While the majority of civil wars during the Cold War culminated in the military victory of one conflict party, the 1990s saw the rise of negotiated solutions to internal strife. Provisions for power-sharing between former adversaries figure prominently in almost all of these settlements, and consequently underlie both the constitutional arrangements in many recent peace agreements and political settlements in countries that have not experienced full-blown civil war. The problem with post-conflict power-sharing is that it has a very mixed track record. While there are some examples of apparent success, there are also many cases of outright failure – as well as some in-between cases where power-sharing remains fragile but nonetheless offers grounds for (cautious) optimism.
These differences give rise to a number of research questions:
- Are specific post-conflict power-sharing institutions associated with lasting peace?
- What are the institutional prerequisites for successful post-conflict power-sharing? Which powers need to
be shared and to what extent? And which actors need to be included?
- Which contextual factors are important in explaining the resolution of violent conflict? And how do these
contextual factors interact with the effects of power-sharing institutions?
Contribution to International Research
Controversy has surrounded the impact of power-sharing on post-conflict peace for almost forty years. Theoretically, consociationalism has been challenged by the so-called "integrative approach" to powersharing (Horowitz 1985; Sisk 1996; Bogaards 2003; Wimmer 2003). While the former addresses the problem of post-conflict peace by proposing strategies to make democracy work in plural societies, the latter explores how power-sharing institutions might best be designed to stabilise the transition to lasting peace. The present project undertakes a detailed and disaggregated analysis of the different mechanisms and institutions of power-sharing to assess both approaches. The project also addresses a
limitation of the existing empirical studies on post-conflict power-sharing. So far, there is still surprisinglylittle systematic empirical evidence on the prospects of post-conflict power-sharing. Most large-N studies have confined themselves to analysing the effects of power-sharing promises on the duration of peace and have disregarded the actual implementation of these promises (Hartzell & Hoddie 2003, 2007; Mukherjee 2006; Pearson et al. 2006; Derouen et al. 2009). The qualitative literature on the other hand primarily focuses on the in-depth study of single cases and fails to systematically compare the successes and failures of post-conflict power-sharing. The present project attempts to address these
shortcomings by analysing both the promises of and the implementation of power-sharing agreements using quantitative and qualitative methods.
Research Design and Methods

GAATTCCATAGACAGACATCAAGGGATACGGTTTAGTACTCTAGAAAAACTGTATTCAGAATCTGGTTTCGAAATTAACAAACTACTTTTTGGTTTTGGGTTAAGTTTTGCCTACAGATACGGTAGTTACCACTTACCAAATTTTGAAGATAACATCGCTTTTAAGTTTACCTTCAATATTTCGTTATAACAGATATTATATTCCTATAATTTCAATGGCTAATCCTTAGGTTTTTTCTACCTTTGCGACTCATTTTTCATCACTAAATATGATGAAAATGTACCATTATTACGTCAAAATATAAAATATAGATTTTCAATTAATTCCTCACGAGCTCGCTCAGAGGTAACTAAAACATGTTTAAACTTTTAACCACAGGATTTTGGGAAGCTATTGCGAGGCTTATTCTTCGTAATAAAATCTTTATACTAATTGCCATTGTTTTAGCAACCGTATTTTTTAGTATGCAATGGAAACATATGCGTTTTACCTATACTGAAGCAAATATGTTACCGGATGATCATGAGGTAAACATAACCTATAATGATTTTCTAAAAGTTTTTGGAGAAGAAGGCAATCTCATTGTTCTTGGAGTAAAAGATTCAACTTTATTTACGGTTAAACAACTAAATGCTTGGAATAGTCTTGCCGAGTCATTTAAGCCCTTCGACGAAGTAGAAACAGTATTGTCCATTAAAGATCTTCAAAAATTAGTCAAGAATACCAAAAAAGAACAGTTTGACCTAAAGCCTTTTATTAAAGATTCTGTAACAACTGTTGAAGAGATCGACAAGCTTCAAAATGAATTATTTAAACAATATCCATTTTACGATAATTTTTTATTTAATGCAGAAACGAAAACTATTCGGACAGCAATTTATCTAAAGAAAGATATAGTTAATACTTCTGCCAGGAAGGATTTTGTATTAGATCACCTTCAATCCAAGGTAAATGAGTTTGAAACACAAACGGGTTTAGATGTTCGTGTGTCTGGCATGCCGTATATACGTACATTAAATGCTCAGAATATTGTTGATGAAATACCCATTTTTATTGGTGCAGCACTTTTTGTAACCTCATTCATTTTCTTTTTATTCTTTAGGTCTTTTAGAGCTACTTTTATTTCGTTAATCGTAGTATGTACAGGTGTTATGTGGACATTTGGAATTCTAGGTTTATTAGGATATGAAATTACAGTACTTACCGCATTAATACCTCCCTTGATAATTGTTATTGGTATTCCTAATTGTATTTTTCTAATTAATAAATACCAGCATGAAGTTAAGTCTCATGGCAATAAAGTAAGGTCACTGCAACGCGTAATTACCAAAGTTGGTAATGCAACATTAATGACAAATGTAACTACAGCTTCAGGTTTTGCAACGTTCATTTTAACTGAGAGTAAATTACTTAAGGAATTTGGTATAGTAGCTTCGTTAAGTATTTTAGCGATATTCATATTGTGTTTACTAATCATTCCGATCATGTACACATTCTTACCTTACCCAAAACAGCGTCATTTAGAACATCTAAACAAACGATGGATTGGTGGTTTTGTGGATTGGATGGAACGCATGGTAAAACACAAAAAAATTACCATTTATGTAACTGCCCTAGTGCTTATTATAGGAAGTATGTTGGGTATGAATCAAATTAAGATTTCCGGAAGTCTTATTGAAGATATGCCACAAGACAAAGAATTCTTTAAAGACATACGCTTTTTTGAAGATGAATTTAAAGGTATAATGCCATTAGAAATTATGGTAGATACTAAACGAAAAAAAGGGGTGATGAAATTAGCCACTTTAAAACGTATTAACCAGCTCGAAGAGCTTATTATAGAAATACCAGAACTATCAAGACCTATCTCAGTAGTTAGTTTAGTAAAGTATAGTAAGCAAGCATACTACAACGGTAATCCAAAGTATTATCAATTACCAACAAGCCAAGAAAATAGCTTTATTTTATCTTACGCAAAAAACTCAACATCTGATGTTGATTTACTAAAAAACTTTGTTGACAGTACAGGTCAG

To allow for generalisation and particularisation, the study employs a mixed-method research design that combines econometric techniques with qualitative case studies. It will begin with a statistical study covering all instances of post-conflict power-sharing since the end of the Cold War (1989–2011). Using event history analysis, this statistical study will explore the impact of promises of power-sharing, as well as their eventual implementation, on civil war recurrence. The necessary data for this analysis will be taken from a newly constructed database on power-sharing institutions in post-conflict countries. The project’s researchers will then conduct comparative case studies of post-conflict power-sharing in four selected countries to explore in more detail the causal mechanisms linking power-sharing institutions and peace. The final selection of cases for this qualitative part will be informed by the statistical results.
At present, the project team has completed two data collections on post-conflict power-sharing. The first one is the Promises of Power-Sharing Dataset (PROMPS) which collects detailed data on the powersharing arrangements contained in all peace agreements concluded between government and rebel representatives from 1989 to 2006. The second data collection is the Power-Sharing Event Dataset (PSED) which includes information on when particular power-sharing arrangements between government and rebels have been introduced or abolished during a five-year post-conflict period. This dataset has a global coverage and spans from 1989 to 2011. A preliminary analysis of both datasets allowed the project team to identify certain patterns of post-conflict power-sharing. It appears, for example, that political power-sharing is especially frequent in the first six months of a post-conflict period whereas military, economic and territorial power-sharing arrangements take place at later stages. The project team is currently further exploring these patterns and dynamics of post-conflict power-sharing in a series of statistical analyses and fieldwork stays in four selected countries.